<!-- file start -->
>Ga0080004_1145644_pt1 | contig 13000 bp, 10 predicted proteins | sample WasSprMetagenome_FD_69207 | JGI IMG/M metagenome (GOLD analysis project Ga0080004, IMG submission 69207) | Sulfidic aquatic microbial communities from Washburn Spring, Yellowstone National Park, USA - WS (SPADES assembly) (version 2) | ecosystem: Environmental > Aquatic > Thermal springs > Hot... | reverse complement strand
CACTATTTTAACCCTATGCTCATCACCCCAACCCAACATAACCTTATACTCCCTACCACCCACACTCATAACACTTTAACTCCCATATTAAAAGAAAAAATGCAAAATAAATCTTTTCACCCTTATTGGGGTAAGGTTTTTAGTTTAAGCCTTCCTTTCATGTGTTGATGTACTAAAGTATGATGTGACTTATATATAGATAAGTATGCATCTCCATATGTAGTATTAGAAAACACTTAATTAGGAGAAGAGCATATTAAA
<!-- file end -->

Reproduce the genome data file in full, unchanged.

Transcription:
>Ga0080004_1145644_pt1 | contig 13000 bp, 10 predicted proteins | sample WasSprMetagenome_FD_69207 | JGI IMG/M metagenome (GOLD analysis project Ga0080004, IMG submission 69207) | Sulfidic aquatic microbial communities from Washburn Spring, Yellowstone National Park, USA - WS (SPADES assembly) (version 2) | ecosystem: Environmental > Aquatic > Thermal springs > Hot... | reverse complement strand
CACTATTTTAACCCTATGCTCATCACCCCAACCCAACATAACCTTATACTCCCTACCACCCACACTCATAACACTTTAACTCCCATATTAAAAGAAAAAATGCAAAATAAATCTTTTCACCCTTATTGGGGTAAGGTTTTTAGTTTAAGCCTTCCTTTCATGTGTTGATGTACTAAAGTATGATGTGACTTATATATAGATAAGTATGCATCTCCATATGTAGTATTAGAAAACACTTAATTAGGAGAAGAGCATATTAAA